In their words: What residential school survivors told the Truth and Reconciliation Commission
WATCH: Eric Sorensen has the history of residential schools in Canada and the painful memories that still haunt the survivors.
Warning: Some readers may find this content disturbing.
Alongside 94 recommendations, the Truth and Reconciliation Commission released a volume of harrowing tales some survivors shared about their time at residential schools. Through the voices of some of the 6,2000 former students the commission spoke with, the 260-page book details the abuse, the neglect and the stripping of their roots.
Here is a sampling of what some survivors shared.
Life before residential schools
We were loved by our parents.
“There’s a lot of things that are really, that are still in my thoughts of how we were loved by our parents. They really cared for us. And it was such a good life, you know.”
— Bob Baxter, Statement to the Truth and Reconciliation Commission of Canada, Thunder Bay, Ont., 24 November 2010
“There was no drinking. There was, it was, like, it was a small sized cabin, and my parents took good care of us. And they were really, I remember those happy days, like there was no violence.”
— Lynda Pahpasay McDonald, who lived with her family near Sydney Lake, Ont., in the 1950s
“I was very close to my mother. Her and I were, I was just attached to her like, I loved my mother and I knew she loved me. Same with my father, he showed it in different ways. He was a very quiet man, but his actions spoke volumes.”
— Emily Kematch, born in 1953 in York Factory, Man.
Leaving their home and family
Her face, it was kind of sad but mad too.
“I looked outside, my mom was, you know, flailing her arms, and, and I, and she must have been crying, and I see my dad grabbing her, and, I was wondering why, why my mom was, you know, she was struggling.”
— Lynda Pahpasay McDonald, who was four or five when she was taken by plane from her parents’ home
“You know what the Mounties, the priest, the Indian agents told me? They told me, if I don’t, if I resist too much then they would take the other younger, younger brother and younger, younger children … It was not a choice.”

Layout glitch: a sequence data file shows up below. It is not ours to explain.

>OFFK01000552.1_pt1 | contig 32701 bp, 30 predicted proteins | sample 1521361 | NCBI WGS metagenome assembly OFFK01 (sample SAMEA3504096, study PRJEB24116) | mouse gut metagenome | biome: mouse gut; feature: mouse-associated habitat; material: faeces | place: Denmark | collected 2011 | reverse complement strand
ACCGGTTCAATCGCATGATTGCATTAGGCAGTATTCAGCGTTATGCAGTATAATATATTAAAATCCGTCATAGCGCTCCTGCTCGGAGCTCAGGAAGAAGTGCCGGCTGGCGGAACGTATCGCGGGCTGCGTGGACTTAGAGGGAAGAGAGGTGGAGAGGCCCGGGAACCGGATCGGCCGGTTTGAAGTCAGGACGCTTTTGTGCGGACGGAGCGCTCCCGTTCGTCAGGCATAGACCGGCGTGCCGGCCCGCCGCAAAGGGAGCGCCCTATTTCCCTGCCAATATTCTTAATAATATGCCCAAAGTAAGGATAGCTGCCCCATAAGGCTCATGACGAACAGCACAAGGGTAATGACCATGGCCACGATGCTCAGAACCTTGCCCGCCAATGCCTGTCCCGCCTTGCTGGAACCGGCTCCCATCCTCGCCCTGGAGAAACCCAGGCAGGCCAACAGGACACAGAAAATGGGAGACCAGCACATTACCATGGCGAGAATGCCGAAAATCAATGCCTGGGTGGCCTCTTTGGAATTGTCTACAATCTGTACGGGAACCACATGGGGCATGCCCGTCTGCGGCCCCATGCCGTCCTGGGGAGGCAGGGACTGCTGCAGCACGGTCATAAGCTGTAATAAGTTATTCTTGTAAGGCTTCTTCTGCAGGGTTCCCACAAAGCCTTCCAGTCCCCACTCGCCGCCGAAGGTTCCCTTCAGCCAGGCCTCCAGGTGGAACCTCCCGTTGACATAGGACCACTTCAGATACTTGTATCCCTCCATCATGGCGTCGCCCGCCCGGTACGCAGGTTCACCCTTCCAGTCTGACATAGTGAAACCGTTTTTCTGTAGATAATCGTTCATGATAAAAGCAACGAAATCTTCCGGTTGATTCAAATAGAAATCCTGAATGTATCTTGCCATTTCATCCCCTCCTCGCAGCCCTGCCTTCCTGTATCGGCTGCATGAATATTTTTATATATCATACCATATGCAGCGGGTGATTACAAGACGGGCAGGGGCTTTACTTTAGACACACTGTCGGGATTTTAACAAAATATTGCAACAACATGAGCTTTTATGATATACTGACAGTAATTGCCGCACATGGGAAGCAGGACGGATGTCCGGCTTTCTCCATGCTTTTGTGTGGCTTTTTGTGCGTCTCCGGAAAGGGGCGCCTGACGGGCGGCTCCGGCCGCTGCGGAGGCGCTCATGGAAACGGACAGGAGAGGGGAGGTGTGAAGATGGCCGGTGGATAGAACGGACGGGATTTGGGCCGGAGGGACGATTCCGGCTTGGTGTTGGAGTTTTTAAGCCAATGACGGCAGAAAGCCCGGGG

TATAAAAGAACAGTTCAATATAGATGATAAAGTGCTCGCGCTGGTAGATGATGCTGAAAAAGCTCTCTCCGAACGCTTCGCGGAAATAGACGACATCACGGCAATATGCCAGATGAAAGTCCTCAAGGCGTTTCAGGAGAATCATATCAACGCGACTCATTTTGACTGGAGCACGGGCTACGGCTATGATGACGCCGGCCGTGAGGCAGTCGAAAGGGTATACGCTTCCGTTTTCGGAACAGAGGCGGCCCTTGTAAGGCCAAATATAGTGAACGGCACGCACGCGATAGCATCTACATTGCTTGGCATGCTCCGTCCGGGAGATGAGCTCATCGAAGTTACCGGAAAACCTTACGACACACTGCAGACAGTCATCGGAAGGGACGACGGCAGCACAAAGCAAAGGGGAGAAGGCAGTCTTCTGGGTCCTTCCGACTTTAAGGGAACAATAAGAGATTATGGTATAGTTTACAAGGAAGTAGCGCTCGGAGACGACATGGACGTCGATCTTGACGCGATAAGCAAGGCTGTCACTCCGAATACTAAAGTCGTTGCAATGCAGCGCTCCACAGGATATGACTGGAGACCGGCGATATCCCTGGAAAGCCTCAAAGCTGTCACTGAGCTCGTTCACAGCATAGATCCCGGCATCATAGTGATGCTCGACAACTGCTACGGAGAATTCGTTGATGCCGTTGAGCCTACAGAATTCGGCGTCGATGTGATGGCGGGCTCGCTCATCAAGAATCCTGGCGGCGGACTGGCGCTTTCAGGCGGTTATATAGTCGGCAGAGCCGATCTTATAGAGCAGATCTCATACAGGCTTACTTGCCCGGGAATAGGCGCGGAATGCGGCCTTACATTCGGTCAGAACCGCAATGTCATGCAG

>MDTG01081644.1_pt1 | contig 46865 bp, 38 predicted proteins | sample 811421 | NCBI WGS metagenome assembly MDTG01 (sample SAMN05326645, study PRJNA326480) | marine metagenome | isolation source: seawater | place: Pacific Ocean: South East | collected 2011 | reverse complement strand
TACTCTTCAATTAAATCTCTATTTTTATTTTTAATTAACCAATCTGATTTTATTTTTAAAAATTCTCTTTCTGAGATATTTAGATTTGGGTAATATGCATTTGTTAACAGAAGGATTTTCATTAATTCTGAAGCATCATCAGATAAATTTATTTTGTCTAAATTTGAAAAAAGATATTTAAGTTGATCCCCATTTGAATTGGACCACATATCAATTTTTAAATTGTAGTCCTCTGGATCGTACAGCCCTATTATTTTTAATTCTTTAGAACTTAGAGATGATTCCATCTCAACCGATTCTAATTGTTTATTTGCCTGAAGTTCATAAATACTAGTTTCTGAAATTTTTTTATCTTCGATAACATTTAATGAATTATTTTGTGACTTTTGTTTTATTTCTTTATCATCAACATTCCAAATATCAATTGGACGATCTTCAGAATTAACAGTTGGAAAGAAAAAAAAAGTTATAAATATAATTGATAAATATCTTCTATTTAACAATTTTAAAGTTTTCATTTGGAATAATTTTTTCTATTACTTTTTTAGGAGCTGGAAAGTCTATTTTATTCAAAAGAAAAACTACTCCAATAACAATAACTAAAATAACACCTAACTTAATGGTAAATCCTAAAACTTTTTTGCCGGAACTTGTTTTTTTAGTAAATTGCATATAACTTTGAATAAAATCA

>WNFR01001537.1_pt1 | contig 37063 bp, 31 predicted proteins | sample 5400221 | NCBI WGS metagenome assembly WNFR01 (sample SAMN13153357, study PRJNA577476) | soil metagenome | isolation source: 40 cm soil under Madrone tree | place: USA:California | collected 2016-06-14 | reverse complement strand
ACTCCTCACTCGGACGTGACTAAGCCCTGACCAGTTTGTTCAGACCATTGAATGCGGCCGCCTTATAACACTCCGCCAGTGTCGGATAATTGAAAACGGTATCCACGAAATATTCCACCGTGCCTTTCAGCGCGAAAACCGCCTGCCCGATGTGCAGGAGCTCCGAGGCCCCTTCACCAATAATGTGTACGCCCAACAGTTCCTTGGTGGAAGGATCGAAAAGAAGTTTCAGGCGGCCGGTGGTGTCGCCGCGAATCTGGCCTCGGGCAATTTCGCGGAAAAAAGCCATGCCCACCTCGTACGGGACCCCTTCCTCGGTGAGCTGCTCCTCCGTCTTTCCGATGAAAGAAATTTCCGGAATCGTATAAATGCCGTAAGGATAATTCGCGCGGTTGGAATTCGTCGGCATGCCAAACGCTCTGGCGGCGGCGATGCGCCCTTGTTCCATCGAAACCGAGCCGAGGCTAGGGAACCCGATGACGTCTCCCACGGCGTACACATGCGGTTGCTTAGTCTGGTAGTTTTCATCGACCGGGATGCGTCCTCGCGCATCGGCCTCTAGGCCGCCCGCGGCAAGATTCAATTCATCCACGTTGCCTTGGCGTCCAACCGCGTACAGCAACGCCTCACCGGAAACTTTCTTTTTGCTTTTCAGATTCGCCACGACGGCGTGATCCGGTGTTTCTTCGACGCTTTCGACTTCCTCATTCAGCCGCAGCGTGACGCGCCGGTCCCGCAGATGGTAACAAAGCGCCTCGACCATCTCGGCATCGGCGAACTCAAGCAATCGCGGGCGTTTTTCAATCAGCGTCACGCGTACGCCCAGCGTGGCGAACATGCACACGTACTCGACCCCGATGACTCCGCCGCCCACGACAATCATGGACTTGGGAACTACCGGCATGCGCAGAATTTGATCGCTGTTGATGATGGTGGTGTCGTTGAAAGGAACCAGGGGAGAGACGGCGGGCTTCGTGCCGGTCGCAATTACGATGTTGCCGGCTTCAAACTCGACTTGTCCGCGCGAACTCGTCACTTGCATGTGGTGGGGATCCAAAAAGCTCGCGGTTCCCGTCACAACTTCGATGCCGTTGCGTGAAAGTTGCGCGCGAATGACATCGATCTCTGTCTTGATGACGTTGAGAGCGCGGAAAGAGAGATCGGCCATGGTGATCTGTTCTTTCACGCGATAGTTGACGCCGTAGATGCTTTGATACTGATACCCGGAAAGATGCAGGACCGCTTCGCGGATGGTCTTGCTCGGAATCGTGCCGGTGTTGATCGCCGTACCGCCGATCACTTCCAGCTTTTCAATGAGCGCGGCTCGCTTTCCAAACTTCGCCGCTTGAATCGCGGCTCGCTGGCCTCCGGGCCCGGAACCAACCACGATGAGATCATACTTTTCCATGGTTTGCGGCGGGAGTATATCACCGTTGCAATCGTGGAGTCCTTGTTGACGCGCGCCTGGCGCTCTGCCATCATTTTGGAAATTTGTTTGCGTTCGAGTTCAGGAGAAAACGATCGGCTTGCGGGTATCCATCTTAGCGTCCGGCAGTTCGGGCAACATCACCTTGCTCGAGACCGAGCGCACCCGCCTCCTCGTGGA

— Albert Marshall, telling the commission about his father’s reaction to sending him away
“My mother opened the letter and I could see her face; I could see her face, it was kind of sad but mad too. She said to me, ‘I have to let you go,’ she told us. So we had to, go to, go to school at Spanish Residential School.”
— Josephine Eshkibok, who was eight years old when a priest came to her home with a letter for her mother
“I look at the residential school issue, you know, I saw, you know, physically, I guess, better than what I experienced at the reserve. On the reserve I had a very abusive dad, my dad was abusive, physically abusive, and we lived in a little log cabin and we didn’t have regular meals.”
— A former student who sent his daughter to a residential school
Arriving at the schools
As soon we entered the residential school, the abuse started right away.
“After I was taken there they took off my clothes and then they deloused me … ‘the dirty, no-good-for-nothing savages, lousy.’ And then they cut off my beautiful hair. You know and my hair, my hair represents such a spiritual significance of my life and my spirit … You know and I cried and I see them throw my hair into a garbage can, my long, beautiful braids.”
— Campbell Papequash, who was taken to a residential school in 1946 after his grandfather, who was raising him, died
“You know, to get stripped like that by a female … it was embarrassing, humiliating. And, and then she’d have this, you know, look or whatever it was in her eyes, eh, you know. And then she would comment about your private parts and stuff like that, eh, like, say, ‘Oh, what a cute peanut,’ and you know, just you know kind of rub you down there, and, and then, you know, just her eyes, the way she looked.”
— Brian Rae told the commission said a female employee gave a physical exam to him and the other boys at the Fort Frances, Ont., school
“As soon we entered the residential school, the abuse started right away. We were stripped, taken up to a dormitory, stripped. Our hair was sprayed.… We were told we were little, stupid savages, and that they had to educate us.”
— Elaine Durocher, who was at the Roman Catholic school in Kamsack, Sask.
Losing their culture and heritage
“A sister, a nun started talking to me in English and French, and yelling at me. I did not speak English, and didn’t understand what she, what she was asking. She got very upset, and started hitting me all over my body, hands, legs and back. I began to cry, yell, and became very scared, and this infuriated her more. She got a black strap and hit me some more.”
— Marcel Guiboche
“The only way I got by was my friend Sally taught me words, ‘this is how you say, say words.’ She taught me what to do so I wouldn’t get into trouble and we weren’t allowed to cry. If we cried, we got spanked.”
— Emily Kematch, who grew up speaking Cree in northern Manitoba
Emotional, verbal and physical abuse
I learned the fear, how to be so fearful at six years old.
“We had no place to drink water, and we had a little … bathroom there. And I was one of them that drank water from the toilet bowl, because I was caught by the matron, and after that they just locked it.”